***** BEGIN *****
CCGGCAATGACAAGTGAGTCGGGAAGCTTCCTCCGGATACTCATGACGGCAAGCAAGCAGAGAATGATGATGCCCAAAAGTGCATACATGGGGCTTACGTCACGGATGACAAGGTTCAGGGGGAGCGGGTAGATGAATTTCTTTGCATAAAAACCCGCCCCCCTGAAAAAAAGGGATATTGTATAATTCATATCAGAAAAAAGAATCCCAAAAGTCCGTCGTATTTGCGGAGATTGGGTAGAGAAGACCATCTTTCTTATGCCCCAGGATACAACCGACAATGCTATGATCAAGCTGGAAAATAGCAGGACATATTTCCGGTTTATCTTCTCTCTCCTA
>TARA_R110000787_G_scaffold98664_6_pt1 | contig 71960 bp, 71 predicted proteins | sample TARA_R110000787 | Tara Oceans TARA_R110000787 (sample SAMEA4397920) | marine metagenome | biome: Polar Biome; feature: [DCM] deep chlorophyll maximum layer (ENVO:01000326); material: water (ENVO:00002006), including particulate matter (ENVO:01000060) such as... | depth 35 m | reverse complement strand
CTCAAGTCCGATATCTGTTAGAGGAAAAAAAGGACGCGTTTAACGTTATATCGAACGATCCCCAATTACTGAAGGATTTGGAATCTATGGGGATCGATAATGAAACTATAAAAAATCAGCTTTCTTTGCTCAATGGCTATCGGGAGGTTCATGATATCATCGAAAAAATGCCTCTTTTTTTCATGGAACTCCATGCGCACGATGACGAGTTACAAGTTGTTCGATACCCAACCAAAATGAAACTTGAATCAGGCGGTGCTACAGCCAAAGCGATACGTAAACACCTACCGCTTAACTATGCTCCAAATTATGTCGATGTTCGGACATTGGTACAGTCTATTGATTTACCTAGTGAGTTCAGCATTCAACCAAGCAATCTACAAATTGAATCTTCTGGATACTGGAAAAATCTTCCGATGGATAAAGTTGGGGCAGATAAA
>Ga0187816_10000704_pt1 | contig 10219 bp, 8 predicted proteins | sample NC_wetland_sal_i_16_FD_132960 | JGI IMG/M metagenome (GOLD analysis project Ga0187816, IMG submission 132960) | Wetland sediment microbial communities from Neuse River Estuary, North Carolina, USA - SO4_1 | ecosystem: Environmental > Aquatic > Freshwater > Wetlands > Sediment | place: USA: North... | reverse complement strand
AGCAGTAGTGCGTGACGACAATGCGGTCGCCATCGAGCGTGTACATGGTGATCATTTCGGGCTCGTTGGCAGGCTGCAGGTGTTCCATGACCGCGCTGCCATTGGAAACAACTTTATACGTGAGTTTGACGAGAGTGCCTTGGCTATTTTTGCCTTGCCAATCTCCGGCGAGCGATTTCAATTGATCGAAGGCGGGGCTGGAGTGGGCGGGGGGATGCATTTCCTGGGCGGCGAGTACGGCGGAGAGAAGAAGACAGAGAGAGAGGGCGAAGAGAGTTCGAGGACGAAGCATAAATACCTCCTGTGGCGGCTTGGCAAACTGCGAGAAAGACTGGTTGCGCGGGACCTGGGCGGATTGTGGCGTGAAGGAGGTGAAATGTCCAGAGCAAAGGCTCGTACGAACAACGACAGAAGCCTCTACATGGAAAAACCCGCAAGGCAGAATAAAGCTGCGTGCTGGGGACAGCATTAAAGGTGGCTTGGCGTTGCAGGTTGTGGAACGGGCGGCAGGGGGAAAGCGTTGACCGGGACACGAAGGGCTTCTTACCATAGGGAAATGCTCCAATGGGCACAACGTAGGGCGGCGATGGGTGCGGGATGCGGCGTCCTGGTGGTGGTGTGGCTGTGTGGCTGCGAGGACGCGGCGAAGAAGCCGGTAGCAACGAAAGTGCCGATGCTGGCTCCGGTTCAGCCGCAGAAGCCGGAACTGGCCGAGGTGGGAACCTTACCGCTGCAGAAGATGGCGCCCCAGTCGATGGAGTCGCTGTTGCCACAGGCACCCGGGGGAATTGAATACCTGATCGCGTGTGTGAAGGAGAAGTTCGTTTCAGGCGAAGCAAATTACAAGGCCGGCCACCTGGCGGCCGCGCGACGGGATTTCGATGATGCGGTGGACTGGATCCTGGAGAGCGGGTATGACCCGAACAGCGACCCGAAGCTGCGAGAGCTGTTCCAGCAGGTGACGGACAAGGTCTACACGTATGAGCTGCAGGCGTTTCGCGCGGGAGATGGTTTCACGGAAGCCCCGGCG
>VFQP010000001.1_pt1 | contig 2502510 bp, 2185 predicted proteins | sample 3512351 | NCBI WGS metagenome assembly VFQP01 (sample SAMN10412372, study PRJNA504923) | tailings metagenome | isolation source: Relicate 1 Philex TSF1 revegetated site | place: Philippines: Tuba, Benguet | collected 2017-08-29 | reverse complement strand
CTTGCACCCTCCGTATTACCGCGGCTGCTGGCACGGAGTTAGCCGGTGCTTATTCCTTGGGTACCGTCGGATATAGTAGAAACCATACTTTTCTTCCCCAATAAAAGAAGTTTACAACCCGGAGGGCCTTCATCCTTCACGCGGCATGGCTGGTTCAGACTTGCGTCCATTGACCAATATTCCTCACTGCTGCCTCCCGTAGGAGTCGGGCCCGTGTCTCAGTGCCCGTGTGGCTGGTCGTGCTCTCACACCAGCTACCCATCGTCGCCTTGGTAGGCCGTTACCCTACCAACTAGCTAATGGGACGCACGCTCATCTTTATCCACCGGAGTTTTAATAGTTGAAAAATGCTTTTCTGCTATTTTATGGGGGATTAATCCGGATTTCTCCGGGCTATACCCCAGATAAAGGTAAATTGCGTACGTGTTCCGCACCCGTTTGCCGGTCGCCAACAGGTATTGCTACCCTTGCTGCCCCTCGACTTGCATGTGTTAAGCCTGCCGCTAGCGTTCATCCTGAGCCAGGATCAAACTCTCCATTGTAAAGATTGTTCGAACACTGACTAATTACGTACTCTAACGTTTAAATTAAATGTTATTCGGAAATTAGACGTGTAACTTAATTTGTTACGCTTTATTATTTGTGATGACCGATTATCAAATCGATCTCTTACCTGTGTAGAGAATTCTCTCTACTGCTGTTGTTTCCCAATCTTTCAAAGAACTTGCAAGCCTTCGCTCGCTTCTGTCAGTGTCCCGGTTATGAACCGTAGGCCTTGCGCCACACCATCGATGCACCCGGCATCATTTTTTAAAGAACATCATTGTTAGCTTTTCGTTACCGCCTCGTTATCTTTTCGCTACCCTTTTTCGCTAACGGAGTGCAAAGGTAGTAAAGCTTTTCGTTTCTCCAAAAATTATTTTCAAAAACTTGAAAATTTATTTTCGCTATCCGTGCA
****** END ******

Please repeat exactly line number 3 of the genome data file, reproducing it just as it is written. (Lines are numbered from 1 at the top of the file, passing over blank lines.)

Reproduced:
CTCAAGTCCGATATCTGTTAGAGGAAAAAAAGGACGCGTTTAACGTTATATCGAACGATCCCCAATTACTGAAGGATTTGGAATCTATGGGGATCGATAATGAAACTATAAAAAATCAGCTTTCTTTGCTCAATGGCTATCGGGAGGTTCATGATATCATCGAAAAAATGCCTCTTTTTTTCATGGAACTCCATGCGCACGATGACGAGTTACAAGTTGTTCGATACCCAACCAAAATGAAACTTGAATCAGGCGGTGCTACAGCCAAAGCGATACGTAAACACCTACCGCTTAACTATGCTCCAAATTATGTCGATGTTCGGACATTGGTACAGTCTATTGATTTACCTAGTGAGTTCAGCATTCAACCAAGCAATCTACAAATTGAATCTTCTGGATACTGGAAAAATCTTCCGATGGATAAAGTTGGGGCAGATAAA